A festive and heartwarming scene depicting a family in Henan Province, China, during the Winter Solstice or Dongzhi Festival. The setting is a cozy, traditional Chinese kitchen with family members of different generations gathered around a table. They are engaged in making and boiling dumplings, with a large pot on the stove and ingredients scattered around. Lanterns and winter decorations adorn the room, enhancing the celebratory atmosphere. The scene captures the warmth of family unity, the joy of cooking together, and the cultural significance of eating dumplings to ward off the cold. The family members are smiling and interacting with each other, embodying the spirit of the festival. Size: 1792x1024.

By Larry Billinger

Embracing the Winter Solstice

Have you eaten Jiaozi (Chinese dumplings) today? Did you know if you don’t, legend says your ears might fall off? In Henan Province, China, as the Winter Solstice brings the shortest day, there’s more than just the cold to ward off. It’s a time of joyous homecoming, lit by family lanterns and the aroma of simmering dumplings. This culinary tradition carries a whimsical tale: neglect to eat these warm dumplings, and you risk your ears freezing off in the cold! This playful myth, often shared with laughter among students and families, infuses the act of eating dumplings with a sense of charm and urgency, turning a simple meal into a delightful defense against winter. Continue reading to uncover the roots of this intriguing tradition.

A Tale of Warmth and Healing

Legend whispers of the “Ear Doctor,” a wise physician named Zhang Zhongjing who, centuries ago, witnessed the suffering of farmers during a harsh winter. Their ears, exposed to the biting wind, turned numb and painful. Ingeniously, the doctor crafted “Jiao Er” – “horned ears” – filled with warming herbs and mutton, which restored both health and warmth to the afflicted. Though winters no longer necessitate such drastic measures, the tradition of dumplings has endured, evolving into a symbol of family, prosperity, and good fortune.

A Personal Winter Solstice Memory

My most unforgettable Winter Solstice in China involved a dumpling party, a lively flour fight, and the beginning of a beautiful journey with my now-wife, Jessica. As we taught our students, the excitement of the festival turned into a playful flour fight, leaving us all in cheerful disarray. This moment became even more memorable when a surprise flour attack resulted in stinging eyes and a humorous, unforgettable photograph. I remember the burning of the flower in my eyes, which resulted in tears and produced flour and more burning. Crazy times!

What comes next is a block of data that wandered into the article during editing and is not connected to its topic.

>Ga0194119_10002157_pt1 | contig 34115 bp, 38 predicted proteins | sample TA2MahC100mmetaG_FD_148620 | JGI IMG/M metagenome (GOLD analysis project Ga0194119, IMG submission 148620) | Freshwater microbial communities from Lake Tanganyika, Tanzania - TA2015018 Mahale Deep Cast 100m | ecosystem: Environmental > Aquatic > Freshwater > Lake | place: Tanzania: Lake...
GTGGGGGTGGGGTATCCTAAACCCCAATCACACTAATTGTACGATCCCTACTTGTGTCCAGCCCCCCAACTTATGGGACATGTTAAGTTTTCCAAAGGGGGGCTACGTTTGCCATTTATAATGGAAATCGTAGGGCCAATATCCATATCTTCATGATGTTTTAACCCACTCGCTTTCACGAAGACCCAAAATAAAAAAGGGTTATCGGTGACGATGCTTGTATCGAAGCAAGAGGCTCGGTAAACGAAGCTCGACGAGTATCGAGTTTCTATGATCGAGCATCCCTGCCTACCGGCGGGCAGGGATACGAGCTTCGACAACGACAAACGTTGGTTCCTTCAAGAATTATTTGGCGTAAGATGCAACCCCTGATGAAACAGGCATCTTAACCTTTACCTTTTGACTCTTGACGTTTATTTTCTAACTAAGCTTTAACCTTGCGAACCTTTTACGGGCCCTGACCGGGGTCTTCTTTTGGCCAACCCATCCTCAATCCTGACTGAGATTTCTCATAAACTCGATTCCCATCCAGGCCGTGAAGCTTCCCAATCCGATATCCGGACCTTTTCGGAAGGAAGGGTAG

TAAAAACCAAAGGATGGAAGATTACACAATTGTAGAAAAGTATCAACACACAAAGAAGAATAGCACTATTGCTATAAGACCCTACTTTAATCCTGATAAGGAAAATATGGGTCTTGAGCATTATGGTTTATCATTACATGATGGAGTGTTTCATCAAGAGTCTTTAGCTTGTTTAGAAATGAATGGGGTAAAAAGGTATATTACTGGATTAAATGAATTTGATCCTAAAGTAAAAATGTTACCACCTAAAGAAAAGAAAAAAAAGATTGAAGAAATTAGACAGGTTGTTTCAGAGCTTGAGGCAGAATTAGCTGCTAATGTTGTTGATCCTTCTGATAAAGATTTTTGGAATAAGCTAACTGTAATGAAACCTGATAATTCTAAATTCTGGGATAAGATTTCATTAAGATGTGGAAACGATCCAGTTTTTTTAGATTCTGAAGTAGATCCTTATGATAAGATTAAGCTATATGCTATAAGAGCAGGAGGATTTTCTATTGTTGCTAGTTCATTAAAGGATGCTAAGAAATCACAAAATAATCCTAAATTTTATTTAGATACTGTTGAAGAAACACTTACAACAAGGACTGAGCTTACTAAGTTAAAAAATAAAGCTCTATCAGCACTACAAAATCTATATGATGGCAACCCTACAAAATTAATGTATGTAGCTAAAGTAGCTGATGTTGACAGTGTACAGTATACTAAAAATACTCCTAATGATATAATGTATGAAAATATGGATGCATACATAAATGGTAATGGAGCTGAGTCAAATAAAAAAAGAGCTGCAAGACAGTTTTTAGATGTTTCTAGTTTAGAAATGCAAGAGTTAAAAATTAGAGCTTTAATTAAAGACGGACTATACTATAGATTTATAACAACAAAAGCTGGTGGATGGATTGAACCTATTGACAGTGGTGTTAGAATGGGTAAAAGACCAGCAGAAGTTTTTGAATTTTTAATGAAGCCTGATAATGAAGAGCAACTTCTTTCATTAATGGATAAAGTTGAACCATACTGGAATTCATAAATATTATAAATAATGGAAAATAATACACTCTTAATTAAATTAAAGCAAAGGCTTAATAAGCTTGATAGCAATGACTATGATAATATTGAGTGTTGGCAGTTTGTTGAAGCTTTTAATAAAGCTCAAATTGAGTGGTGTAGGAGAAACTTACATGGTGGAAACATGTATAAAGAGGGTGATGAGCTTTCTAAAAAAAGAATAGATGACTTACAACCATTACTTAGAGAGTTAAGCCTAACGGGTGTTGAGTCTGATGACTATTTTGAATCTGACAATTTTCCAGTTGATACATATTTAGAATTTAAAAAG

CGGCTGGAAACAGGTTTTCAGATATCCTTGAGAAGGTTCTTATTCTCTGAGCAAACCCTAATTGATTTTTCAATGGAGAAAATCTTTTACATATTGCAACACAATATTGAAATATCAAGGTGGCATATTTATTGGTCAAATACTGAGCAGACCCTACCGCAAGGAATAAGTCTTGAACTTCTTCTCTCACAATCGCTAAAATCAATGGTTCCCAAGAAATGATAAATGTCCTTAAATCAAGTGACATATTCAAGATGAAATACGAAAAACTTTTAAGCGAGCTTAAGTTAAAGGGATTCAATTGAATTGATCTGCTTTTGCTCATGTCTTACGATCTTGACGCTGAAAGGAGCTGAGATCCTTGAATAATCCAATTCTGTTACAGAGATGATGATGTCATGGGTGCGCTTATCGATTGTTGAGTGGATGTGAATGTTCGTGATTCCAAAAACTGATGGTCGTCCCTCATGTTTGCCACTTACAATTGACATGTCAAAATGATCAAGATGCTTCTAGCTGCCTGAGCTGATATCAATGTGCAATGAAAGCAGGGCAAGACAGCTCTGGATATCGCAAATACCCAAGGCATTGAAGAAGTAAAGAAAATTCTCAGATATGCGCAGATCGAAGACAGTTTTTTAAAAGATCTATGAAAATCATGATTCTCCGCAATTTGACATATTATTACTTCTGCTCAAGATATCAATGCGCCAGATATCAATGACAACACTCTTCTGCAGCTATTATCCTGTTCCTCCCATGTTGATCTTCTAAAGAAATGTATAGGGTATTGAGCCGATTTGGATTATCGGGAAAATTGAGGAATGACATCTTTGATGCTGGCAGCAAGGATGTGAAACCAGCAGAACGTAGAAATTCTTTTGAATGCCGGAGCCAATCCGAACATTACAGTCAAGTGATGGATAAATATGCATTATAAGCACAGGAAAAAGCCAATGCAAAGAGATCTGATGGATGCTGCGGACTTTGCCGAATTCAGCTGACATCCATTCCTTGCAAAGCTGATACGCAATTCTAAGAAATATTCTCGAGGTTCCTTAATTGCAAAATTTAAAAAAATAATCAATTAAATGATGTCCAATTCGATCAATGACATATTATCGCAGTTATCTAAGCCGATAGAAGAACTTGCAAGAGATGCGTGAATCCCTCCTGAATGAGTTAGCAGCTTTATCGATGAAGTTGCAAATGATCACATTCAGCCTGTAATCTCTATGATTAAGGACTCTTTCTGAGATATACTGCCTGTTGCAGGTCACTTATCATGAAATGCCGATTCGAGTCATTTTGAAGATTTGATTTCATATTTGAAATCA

Celebrating Near and Far

For those not fortunate enough to be in Henan this Winter Solstice, fear not! The spirit of the celebration can still be yours. Head to your local grocery store and seek out the plump, frozen pockets of joy bearing the Ling Ling brand. I have tried several types of Wei-Chuan and they were terrible. If those elusive treats remain hidden, fret not! Even Korean mandu, with their thinner skins and lighter broths, can be a delightful substitute.

Perfect Dumplings: The Detailed Boiling Method

To truly appreciate the authentic taste of dumplings during the Dongzhi Festival, it’s important to note that the traditional Chinese cooking method may differ from the instructions found on packaged dumplings or from methods commonly used elsewhere. In China, a unique ‘double boil’ method is often employed to achieve the perfect texture and flavor. Here’s how you can replicate this authentic technique:

  1. Bring Water to a Boil: Start by filling a large pot with water and bring it to a rolling boil over high heat.
  2. Add the Dumplings: Gently place the dumplings into the boiling water. Use a spoon to carefully nudge them, ensuring they don’t stick to the bottom of the pot.
  3. First Addition of Cold Water: As soon as the water returns to a boil, carefully add about 120 ml (approximately half a cup) of cold water. Then, cover the pot.
  4. Repeat the Process: Wait for the water to come to a boil again and repeat the process of adding cold water. Do this a total of three times.
  5. Check for Doneness: The dumplings are ready when they are plump and float to the surface of the water.
  6. Drain and Rinse: Carefully transfer the cooked dumplings to a colander. Rinse them briefly under drinkable tap water to stop the cooking process.
  7. Serve Hot: Serve the dumplings immediately while they are hot and enjoy the flavorful experience.

The Essence of Winter Solstice

As the sun sets on the shortest day of the year, gather your loved ones, light a few candles, and fill your kitchen with the aroma of simmering dumplings. Let the rhythmic thump of rolling pins and the joyful chatter of loved ones be your soundtrack. Remember, dear reader, that sometimes, the most potent magic lies not in ancient tales of ear-restoring dumplings but in the warmth of connection forged over a shared meal. So, join the dumpling delight this Winter Solstice and savor the taste of tradition, family, and the promise of brighter days to come. I have my dumplings purchased and ready for dinner tomorrow night. Do you?

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